How-to: Get status from a windows service?

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Published 07 December 08 11:28 PM | Johan Hedberg

I was asked: "How can I call into a Windows Service to get it's status?"

A little more background said that status was to be retrieved by clients (a website) on the same machine.

My response was to use WCF with the NetNamedPipeBinding. Since the recipient of my response, by his own accord, was unaccustomed to WCF, I decided to write up a small app that showed the concept.

The key thing here is that service expose an endpoint at an address that looks like this: net.pipe://localhost/ServiceMonitoringEndpoints/<name_of_service>. Name of service will be the same name as the ServiceName property of the ServiceInstaller component. This enables us to et the status of an arbitrary service just by knowing its name. First we look at the status through ServiceController and then, if the service is running, we call the WCF service to get the actual status, in this case in the form of a string. Pretty simple, wrapped up in a Library component ready to be used by both Windows Service servers and their clients. The Windows Service server is configured through its config file in my sample, but that's something you can alter should that be one of your requirements.

Basically the server configuration is (mex of course not really necessary):

<services>
  <service behaviorConfiguration="includeExBehavior"
      name="SharedMonitoringUtilityLibrary.MonitoringService">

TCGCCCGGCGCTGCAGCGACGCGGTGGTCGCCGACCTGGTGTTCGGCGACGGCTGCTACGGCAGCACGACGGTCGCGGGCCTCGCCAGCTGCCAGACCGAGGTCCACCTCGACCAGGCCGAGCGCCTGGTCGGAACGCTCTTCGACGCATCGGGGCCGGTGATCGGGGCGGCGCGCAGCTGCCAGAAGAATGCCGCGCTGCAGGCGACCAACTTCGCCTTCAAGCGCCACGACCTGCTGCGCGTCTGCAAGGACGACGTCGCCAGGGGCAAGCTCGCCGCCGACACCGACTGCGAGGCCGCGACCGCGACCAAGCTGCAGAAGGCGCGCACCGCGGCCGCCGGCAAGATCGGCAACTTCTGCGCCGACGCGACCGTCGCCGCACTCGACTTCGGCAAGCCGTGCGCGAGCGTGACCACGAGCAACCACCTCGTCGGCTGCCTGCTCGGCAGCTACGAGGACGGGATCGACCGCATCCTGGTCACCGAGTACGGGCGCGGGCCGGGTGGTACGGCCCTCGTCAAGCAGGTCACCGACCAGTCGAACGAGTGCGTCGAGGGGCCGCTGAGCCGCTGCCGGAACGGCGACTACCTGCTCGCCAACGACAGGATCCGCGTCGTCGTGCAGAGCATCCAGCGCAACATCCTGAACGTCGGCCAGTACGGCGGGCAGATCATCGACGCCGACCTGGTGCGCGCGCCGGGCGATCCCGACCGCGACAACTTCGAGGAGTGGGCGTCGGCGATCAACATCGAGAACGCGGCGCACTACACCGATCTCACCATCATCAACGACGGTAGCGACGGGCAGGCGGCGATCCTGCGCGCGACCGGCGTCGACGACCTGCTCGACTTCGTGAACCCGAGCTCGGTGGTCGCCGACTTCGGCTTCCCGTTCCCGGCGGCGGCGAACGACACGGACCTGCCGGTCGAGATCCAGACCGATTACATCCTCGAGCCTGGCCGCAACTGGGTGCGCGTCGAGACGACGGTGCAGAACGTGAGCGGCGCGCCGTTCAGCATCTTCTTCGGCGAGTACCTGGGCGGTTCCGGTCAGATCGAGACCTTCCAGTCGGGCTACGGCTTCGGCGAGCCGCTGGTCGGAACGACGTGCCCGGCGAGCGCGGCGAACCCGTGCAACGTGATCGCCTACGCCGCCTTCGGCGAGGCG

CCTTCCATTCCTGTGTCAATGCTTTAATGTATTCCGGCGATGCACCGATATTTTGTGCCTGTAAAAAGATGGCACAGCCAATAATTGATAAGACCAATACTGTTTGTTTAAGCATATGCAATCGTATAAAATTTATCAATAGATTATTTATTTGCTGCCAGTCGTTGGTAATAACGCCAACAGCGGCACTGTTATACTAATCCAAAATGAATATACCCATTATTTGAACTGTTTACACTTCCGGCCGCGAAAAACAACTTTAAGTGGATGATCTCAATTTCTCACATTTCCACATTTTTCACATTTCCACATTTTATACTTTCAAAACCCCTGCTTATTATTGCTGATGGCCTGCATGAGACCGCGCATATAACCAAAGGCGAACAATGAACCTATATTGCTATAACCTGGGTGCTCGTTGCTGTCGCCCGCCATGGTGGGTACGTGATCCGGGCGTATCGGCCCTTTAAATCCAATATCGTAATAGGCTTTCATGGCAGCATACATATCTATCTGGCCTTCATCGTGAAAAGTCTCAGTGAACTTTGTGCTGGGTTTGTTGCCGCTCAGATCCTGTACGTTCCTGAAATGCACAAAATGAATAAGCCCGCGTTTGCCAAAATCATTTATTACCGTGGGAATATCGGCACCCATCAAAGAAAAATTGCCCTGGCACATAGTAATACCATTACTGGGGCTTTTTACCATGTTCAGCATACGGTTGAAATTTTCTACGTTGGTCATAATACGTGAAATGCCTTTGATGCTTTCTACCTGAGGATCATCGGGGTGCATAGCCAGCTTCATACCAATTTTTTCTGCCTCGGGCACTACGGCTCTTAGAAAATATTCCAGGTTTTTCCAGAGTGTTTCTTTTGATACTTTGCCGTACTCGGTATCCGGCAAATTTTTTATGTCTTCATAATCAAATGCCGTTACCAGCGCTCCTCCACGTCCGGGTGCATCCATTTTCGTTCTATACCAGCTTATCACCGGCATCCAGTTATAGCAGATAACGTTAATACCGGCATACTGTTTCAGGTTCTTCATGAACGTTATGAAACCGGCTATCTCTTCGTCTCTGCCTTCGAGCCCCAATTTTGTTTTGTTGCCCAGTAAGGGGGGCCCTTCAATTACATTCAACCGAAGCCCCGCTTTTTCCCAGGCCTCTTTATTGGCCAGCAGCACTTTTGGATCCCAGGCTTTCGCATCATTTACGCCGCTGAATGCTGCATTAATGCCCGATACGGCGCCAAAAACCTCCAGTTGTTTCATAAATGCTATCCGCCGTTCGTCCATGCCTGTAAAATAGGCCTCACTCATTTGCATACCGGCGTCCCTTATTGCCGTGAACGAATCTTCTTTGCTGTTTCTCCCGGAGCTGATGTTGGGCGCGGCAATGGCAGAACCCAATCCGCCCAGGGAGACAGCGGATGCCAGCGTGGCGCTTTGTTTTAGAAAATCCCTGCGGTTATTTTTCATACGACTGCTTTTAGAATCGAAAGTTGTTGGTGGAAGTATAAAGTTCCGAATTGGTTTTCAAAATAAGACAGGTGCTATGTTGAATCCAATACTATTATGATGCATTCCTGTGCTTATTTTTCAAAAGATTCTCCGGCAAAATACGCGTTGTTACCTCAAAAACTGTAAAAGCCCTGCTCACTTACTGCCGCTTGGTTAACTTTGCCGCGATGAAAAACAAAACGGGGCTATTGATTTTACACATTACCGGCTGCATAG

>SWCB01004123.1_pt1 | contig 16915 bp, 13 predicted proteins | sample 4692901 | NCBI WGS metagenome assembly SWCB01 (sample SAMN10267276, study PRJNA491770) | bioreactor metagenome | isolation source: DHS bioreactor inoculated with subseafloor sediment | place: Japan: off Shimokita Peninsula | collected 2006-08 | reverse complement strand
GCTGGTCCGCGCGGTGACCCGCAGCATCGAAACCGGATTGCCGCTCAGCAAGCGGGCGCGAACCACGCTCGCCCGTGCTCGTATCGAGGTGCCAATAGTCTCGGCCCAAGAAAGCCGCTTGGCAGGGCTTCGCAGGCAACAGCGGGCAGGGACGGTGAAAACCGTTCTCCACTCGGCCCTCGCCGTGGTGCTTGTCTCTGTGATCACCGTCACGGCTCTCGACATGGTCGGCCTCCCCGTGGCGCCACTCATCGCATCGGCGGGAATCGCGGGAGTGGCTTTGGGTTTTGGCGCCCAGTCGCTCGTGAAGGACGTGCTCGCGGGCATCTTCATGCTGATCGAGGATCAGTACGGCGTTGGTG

<endpoint address="" binding="netNamedPipeBinding" 
              contract="SharedMonitoringUtilityLibrary.IMonitoringService" />
    <endpoint address="mex" binding="mexNamedPipeBinding" 
              contract="IMetadataExchange" />
  </service>
</services>

and the it uses one of ServiceHosts constructors to supply that takes type and address:

protected override void OnStart(string[] args)
{
    host = new ServiceHost(typeof(SharedMonitoringUtilityLibrary.MonitoringService),
        new Uri("net.pipe://localhost/ServiceMonitoringEndpoints/MonitorMeWithWCFService_Service1/"));
    host.Open();
    MonitoringService.Status = "Started at " + DateTime.Now.ToString();
}
protected override void OnStop()
{
    if (host != null)
        host.Close();
}

as you can see from the code above, I'm simply using a static method to supply the status to the running WCF Service. This particular point of interaction wasn't my primary point of this post or code. A better option could be getting an instance of the host from the other direction using an overloaded ServiceHost and Get the host using OperationContext.InstanceContext.Host.. Another option might even be where the server is a client to it's own service, using a set method to set the status. What you don't want to do is make the service hostdependent. Just be aware that my choice above is clearly limiting, and that you have plenty of other options.

The client is dynamically configured to look for and call the service using the following method:

Binding binding = new NetNamedPipeBinding();
EndpointAddress endpoint = new EndpointAddress(
    string.Format(@"net.pipe://localhost/ServiceMonitoringEndpoints/{0}/", serviceName));
MonitoringServiceClient client = new MonitoringServiceClient(binding, endpoint);
statusInfo = client.GetStatus();

Although it's surrounded by other things as well in the actual sample code, like the call to ServiceController.

Here is the sample code.

It contains three projects. The Windows Service Server, the library and a simple console client. Compile the sample code, install the service using installutil and run the client. Now that you've validated it and it's running you can begin expanding it.

Additional Resources:
Hosting WCF Service in Windows Service screencast
Hosting and consuming WCF services
NamedPipe activation

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